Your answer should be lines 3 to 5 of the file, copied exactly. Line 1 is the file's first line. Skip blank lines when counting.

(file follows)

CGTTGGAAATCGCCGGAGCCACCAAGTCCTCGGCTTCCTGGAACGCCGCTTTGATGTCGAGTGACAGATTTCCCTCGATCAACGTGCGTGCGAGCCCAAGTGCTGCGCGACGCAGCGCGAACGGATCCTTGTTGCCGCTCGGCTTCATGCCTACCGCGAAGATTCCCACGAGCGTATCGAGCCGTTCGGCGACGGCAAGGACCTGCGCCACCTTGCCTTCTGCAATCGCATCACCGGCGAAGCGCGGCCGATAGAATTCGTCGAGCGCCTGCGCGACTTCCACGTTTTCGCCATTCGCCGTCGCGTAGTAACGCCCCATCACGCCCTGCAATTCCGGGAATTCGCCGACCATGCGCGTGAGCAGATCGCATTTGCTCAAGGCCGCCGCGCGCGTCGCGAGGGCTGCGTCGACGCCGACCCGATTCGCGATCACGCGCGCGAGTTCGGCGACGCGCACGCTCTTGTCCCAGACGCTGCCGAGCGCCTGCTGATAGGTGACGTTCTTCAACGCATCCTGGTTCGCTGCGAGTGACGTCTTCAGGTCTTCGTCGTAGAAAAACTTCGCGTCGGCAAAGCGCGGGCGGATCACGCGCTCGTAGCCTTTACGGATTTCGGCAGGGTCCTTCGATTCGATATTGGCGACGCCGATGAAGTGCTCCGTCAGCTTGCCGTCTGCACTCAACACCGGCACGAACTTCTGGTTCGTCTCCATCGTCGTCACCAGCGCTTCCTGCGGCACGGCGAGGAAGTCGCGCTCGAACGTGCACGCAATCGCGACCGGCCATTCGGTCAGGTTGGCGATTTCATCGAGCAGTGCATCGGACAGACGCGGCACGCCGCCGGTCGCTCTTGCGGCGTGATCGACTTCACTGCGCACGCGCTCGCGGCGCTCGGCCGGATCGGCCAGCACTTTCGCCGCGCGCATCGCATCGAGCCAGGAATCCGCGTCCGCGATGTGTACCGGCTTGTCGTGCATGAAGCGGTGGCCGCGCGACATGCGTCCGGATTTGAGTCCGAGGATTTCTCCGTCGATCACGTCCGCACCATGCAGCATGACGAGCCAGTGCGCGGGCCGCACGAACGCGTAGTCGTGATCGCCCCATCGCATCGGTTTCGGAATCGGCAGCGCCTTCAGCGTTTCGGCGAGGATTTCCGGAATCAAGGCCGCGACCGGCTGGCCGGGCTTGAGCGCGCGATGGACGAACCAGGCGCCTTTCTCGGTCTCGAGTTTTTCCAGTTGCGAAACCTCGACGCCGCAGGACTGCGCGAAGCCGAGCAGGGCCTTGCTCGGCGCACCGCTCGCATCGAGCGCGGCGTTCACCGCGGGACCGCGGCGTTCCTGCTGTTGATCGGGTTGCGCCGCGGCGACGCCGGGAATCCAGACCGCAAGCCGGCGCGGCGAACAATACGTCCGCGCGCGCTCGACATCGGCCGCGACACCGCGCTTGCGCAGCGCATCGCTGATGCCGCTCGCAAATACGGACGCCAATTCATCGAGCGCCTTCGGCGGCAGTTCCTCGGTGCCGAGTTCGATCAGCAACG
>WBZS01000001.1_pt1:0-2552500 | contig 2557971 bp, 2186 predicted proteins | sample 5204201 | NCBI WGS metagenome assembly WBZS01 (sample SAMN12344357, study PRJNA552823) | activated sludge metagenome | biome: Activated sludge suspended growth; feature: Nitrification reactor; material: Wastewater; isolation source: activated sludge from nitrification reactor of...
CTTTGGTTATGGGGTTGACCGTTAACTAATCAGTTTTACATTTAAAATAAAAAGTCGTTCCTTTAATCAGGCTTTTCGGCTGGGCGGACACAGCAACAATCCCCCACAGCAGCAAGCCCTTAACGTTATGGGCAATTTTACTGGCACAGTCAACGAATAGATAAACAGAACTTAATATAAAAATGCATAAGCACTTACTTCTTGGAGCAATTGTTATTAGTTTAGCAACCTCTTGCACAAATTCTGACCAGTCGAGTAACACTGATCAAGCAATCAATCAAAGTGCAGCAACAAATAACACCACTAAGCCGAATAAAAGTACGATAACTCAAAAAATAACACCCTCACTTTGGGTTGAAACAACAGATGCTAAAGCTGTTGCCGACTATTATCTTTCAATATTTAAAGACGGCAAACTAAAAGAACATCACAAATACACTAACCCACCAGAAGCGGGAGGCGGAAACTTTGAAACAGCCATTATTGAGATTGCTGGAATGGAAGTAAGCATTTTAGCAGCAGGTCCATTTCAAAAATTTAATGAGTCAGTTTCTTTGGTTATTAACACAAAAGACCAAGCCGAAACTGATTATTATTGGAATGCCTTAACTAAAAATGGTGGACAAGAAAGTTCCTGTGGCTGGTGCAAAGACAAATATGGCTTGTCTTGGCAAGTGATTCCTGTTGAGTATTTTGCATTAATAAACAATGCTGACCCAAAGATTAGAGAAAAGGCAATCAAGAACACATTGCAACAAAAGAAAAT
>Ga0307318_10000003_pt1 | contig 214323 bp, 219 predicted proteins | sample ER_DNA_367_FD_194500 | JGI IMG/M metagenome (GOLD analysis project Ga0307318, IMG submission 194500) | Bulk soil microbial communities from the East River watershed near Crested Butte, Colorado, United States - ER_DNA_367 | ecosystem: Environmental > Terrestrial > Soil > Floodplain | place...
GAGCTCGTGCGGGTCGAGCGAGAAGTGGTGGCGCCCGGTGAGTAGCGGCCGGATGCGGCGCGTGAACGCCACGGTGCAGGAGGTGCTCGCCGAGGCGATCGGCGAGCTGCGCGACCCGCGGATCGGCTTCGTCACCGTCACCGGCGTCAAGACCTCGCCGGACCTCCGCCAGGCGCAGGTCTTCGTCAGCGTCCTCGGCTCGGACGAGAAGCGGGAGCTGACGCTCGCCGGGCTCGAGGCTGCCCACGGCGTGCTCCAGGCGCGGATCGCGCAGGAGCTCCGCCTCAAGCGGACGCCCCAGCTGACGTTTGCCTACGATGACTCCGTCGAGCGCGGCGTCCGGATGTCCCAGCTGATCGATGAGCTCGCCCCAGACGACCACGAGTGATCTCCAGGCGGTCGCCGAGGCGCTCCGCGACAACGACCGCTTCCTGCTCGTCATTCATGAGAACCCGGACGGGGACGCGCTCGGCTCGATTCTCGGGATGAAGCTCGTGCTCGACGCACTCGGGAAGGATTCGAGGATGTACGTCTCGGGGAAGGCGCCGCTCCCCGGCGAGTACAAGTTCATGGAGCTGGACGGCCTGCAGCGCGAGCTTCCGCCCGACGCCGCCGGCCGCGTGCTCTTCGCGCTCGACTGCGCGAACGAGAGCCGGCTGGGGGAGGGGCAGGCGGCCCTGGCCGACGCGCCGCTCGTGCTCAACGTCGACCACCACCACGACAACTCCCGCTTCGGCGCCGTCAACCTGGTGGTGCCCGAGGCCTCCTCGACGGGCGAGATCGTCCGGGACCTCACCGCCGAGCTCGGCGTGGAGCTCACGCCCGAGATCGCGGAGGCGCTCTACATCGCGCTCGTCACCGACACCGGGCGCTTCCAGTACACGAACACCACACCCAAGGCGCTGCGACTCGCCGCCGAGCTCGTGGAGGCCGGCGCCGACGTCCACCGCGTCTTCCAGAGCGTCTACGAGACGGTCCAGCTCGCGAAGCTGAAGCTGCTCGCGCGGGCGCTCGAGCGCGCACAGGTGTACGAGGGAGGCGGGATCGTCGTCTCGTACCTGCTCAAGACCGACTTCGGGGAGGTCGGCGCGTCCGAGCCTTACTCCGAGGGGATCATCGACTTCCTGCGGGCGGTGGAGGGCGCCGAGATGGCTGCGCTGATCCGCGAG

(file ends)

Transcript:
CTTTGGTTATGGGGTTGACCGTTAACTAATCAGTTTTACATTTAAAATAAAAAGTCGTTCCTTTAATCAGGCTTTTCGGCTGGGCGGACACAGCAACAATCCCCCACAGCAGCAAGCCCTTAACGTTATGGGCAATTTTACTGGCACAGTCAACGAATAGATAAACAGAACTTAATATAAAAATGCATAAGCACTTACTTCTTGGAGCAATTGTTATTAGTTTAGCAACCTCTTGCACAAATTCTGACCAGTCGAGTAACACTGATCAAGCAATCAATCAAAGTGCAGCAACAAATAACACCACTAAGCCGAATAAAAGTACGATAACTCAAAAAATAACACCCTCACTTTGGGTTGAAACAACAGATGCTAAAGCTGTTGCCGACTATTATCTTTCAATATTTAAAGACGGCAAACTAAAAGAACATCACAAATACACTAACCCACCAGAAGCGGGAGGCGGAAACTTTGAAACAGCCATTATTGAGATTGCTGGAATGGAAGTAAGCATTTTAGCAGCAGGTCCATTTCAAAAATTTAATGAGTCAGTTTCTTTGGTTATTAACACAAAAGACCAAGCCGAAACTGATTATTATTGGAATGCCTTAACTAAAAATGGTGGACAAGAAAGTTCCTGTGGCTGGTGCAAAGACAAATATGGCTTGTCTTGGCAAGTGATTCCTGTTGAGTATTTTGCATTAATAAACAATGCTGACCCAAAGATTAGAGAAAAGGCAATCAAGAACACATTGCAACAAAAGAAAAT
>Ga0307318_10000003_pt1 | contig 214323 bp, 219 predicted proteins | sample ER_DNA_367_FD_194500 | JGI IMG/M metagenome (GOLD analysis project Ga0307318, IMG submission 194500) | Bulk soil microbial communities from the East River watershed near Crested Butte, Colorado, United States - ER_DNA_367 | ecosystem: Environmental > Terrestrial > Soil > Floodplain | place...
GAGCTCGTGCGGGTCGAGCGAGAAGTGGTGGCGCCCGGTGAGTAGCGGCCGGATGCGGCGCGTGAACGCCACGGTGCAGGAGGTGCTCGCCGAGGCGATCGGCGAGCTGCGCGACCCGCGGATCGGCTTCGTCACCGTCACCGGCGTCAAGACCTCGCCGGACCTCCGCCAGGCGCAGGTCTTCGTCAGCGTCCTCGGCTCGGACGAGAAGCGGGAGCTGACGCTCGCCGGGCTCGAGGCTGCCCACGGCGTGCTCCAGGCGCGGATCGCGCAGGAGCTCCGCCTCAAGCGGACGCCCCAGCTGACGTTTGCCTACGATGACTCCGTCGAGCGCGGCGTCCGGATGTCCCAGCTGATCGATGAGCTCGCCCCAGACGACCACGAGTGATCTCCAGGCGGTCGCCGAGGCGCTCCGCGACAACGACCGCTTCCTGCTCGTCATTCATGAGAACCCGGACGGGGACGCGCTCGGCTCGATTCTCGGGATGAAGCTCGTGCTCGACGCACTCGGGAAGGATTCGAGGATGTACGTCTCGGGGAAGGCGCCGCTCCCCGGCGAGTACAAGTTCATGGAGCTGGACGGCCTGCAGCGCGAGCTTCCGCCCGACGCCGCCGGCCGCGTGCTCTTCGCGCTCGACTGCGCGAACGAGAGCCGGCTGGGGGAGGGGCAGGCGGCCCTGGCCGACGCGCCGCTCGTGCTCAACGTCGACCACCACCACGACAACTCCCGCTTCGGCGCCGTCAACCTGGTGGTGCCCGAGGCCTCCTCGACGGGCGAGATCGTCCGGGACCTCACCGCCGAGCTCGGCGTGGAGCTCACGCCCGAGATCGCGGAGGCGCTCTACATCGCGCTCGTCACCGACACCGGGCGCTTCCAGTACACGAACACCACACCCAAGGCGCTGCGACTCGCCGCCGAGCTCGTGGAGGCCGGCGCCGACGTCCACCGCGTCTTCCAGAGCGTCTACGAGACGGTCCAGCTCGCGAAGCTGAAGCTGCTCGCGCGGGCGCTCGAGCGCGCACAGGTGTACGAGGGAGGCGGGATCGTCGTCTCGTACCTGCTCAAGACCGACTTCGGGGAGGTCGGCGCGTCCGAGCCTTACTCCGAGGGGATCATCGACTTCCTGCGGGCGGTGGAGGGCGCCGAGATGGCTGCGCTGATCCGCGAG